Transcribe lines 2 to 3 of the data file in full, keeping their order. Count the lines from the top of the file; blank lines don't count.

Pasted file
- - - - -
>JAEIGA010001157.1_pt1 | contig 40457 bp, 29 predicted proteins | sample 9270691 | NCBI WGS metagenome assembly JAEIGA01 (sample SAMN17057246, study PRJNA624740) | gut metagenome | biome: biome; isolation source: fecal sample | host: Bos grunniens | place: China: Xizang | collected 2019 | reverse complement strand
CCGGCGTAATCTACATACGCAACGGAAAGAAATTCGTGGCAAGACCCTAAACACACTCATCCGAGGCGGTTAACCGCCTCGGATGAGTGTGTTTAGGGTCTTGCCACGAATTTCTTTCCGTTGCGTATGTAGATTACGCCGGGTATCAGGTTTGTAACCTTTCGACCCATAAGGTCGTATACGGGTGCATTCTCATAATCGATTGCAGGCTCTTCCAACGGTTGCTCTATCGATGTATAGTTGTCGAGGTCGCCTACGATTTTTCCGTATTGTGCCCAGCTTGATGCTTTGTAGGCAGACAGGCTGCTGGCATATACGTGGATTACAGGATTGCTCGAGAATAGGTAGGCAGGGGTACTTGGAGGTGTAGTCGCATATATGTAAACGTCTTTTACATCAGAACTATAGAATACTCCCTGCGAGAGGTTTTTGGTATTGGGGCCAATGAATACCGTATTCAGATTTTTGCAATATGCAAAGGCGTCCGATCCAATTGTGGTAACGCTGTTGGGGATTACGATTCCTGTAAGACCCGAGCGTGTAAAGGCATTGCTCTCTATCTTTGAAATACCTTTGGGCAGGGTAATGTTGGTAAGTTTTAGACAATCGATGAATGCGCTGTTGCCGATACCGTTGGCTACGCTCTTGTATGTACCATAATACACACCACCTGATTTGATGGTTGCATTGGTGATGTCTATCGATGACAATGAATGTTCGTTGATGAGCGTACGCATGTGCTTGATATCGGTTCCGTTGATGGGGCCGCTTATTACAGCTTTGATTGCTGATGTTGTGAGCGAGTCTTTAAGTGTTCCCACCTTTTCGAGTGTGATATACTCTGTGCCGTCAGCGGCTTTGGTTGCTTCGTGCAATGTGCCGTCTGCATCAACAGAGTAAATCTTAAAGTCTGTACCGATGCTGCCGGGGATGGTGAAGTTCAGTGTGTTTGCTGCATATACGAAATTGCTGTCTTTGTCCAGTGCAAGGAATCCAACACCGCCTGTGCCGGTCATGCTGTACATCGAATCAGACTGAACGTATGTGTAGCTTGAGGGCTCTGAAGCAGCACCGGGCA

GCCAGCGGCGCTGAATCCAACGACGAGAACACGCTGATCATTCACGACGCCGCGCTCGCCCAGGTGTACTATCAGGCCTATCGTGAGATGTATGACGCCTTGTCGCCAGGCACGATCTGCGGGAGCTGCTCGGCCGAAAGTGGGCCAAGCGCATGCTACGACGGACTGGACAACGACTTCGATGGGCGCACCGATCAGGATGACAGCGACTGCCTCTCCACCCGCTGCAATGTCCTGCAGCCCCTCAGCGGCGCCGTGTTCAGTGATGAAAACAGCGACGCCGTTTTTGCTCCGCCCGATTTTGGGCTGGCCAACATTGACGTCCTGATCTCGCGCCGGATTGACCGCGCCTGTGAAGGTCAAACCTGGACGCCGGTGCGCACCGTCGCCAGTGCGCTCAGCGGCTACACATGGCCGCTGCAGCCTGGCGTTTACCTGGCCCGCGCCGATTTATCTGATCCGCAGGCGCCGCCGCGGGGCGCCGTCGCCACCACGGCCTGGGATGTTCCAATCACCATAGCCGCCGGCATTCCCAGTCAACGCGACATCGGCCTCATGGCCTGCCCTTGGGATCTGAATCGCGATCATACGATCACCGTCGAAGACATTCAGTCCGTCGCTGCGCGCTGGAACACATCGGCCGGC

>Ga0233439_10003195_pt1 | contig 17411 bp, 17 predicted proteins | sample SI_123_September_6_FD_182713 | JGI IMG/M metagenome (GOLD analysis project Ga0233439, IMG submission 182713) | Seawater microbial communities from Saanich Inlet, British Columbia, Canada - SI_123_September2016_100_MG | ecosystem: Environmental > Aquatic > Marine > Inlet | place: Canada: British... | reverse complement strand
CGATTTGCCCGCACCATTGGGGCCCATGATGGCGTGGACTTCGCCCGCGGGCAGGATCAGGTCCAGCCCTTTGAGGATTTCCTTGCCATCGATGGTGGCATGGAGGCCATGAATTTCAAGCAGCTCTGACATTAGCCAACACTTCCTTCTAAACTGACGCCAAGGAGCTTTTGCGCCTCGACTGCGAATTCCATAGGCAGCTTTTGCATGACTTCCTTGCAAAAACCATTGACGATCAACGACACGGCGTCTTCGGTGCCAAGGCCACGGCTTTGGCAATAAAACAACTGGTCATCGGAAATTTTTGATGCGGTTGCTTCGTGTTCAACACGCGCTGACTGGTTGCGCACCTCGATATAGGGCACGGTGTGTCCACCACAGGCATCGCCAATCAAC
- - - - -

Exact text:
CCGGCGTAATCTACATACGCAACGGAAAGAAATTCGTGGCAAGACCCTAAACACACTCATCCGAGGCGGTTAACCGCCTCGGATGAGTGTGTTTAGGGTCTTGCCACGAATTTCTTTCCGTTGCGTATGTAGATTACGCCGGGTATCAGGTTTGTAACCTTTCGACCCATAAGGTCGTATACGGGTGCATTCTCATAATCGATTGCAGGCTCTTCCAACGGTTGCTCTATCGATGTATAGTTGTCGAGGTCGCCTACGATTTTTCCGTATTGTGCCCAGCTTGATGCTTTGTAGGCAGACAGGCTGCTGGCATATACGTGGATTACAGGATTGCTCGAGAATAGGTAGGCAGGGGTACTTGGAGGTGTAGTCGCATATATGTAAACGTCTTTTACATCAGAACTATAGAATACTCCCTGCGAGAGGTTTTTGGTATTGGGGCCAATGAATACCGTATTCAGATTTTTGCAATATGCAAAGGCGTCCGATCCAATTGTGGTAACGCTGTTGGGGATTACGATTCCTGTAAGACCCGAGCGTGTAAAGGCATTGCTCTCTATCTTTGAAATACCTTTGGGCAGGGTAATGTTGGTAAGTTTTAGACAATCGATGAATGCGCTGTTGCCGATACCGTTGGCTACGCTCTTGTATGTACCATAATACACACCACCTGATTTGATGGTTGCATTGGTGATGTCTATCGATGACAATGAATGTTCGTTGATGAGCGTACGCATGTGCTTGATATCGGTTCCGTTGATGGGGCCGCTTATTACAGCTTTGATTGCTGATGTTGTGAGCGAGTCTTTAAGTGTTCCCACCTTTTCGAGTGTGATATACTCTGTGCCGTCAGCGGCTTTGGTTGCTTCGTGCAATGTGCCGTCTGCATCAACAGAGTAAATCTTAAAGTCTGTACCGATGCTGCCGGGGATGGTGAAGTTCAGTGTGTTTGCTGCATATACGAAATTGCTGTCTTTGTCCAGTGCAAGGAATCCAACACCGCCTGTGCCGGTCATGCTGTACATCGAATCAGACTGAACGTATGTGTAGCTTGAGGGCTCTGAAGCAGCACCGGGCA

GCCAGCGGCGCTGAATCCAACGACGAGAACACGCTGATCATTCACGACGCCGCGCTCGCCCAGGTGTACTATCAGGCCTATCGTGAGATGTATGACGCCTTGTCGCCAGGCACGATCTGCGGGAGCTGCTCGGCCGAAAGTGGGCCAAGCGCATGCTACGACGGACTGGACAACGACTTCGATGGGCGCACCGATCAGGATGACAGCGACTGCCTCTCCACCCGCTGCAATGTCCTGCAGCCCCTCAGCGGCGCCGTGTTCAGTGATGAAAACAGCGACGCCGTTTTTGCTCCGCCCGATTTTGGGCTGGCCAACATTGACGTCCTGATCTCGCGCCGGATTGACCGCGCCTGTGAAGGTCAAACCTGGACGCCGGTGCGCACCGTCGCCAGTGCGCTCAGCGGCTACACATGGCCGCTGCAGCCTGGCGTTTACCTGGCCCGCGCCGATTTATCTGATCCGCAGGCGCCGCCGCGGGGCGCCGTCGCCACCACGGCCTGGGATGTTCCAATCACCATAGCCGCCGGCATTCCCAGTCAACGCGACATCGGCCTCATGGCCTGCCCTTGGGATCTGAATCGCGATCATACGATCACCGTCGAAGACATTCAGTCCGTCGCTGCGCGCTGGAACACATCGGCCGGC